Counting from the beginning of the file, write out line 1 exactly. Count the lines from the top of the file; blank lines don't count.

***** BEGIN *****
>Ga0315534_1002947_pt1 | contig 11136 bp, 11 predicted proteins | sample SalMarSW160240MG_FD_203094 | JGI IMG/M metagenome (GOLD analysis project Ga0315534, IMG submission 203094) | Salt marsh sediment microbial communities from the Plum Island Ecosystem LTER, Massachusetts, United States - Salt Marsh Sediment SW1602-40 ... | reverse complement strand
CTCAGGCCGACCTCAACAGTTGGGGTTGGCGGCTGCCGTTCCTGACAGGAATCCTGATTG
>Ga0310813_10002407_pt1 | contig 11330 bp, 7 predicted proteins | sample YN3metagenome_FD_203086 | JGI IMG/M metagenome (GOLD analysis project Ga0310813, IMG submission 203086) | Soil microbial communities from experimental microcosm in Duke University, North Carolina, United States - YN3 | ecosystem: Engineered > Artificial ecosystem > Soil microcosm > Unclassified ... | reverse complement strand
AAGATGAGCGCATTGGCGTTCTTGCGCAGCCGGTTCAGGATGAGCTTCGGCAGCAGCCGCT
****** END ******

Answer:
>Ga0315534_1002947_pt1 | contig 11136 bp, 11 predicted proteins | sample SalMarSW160240MG_FD_203094 | JGI IMG/M metagenome (GOLD analysis project Ga0315534, IMG submission 203094) | Salt marsh sediment microbial communities from the Plum Island Ecosystem LTER, Massachusetts, United States - Salt Marsh Sediment SW1602-40 ... | reverse complement strand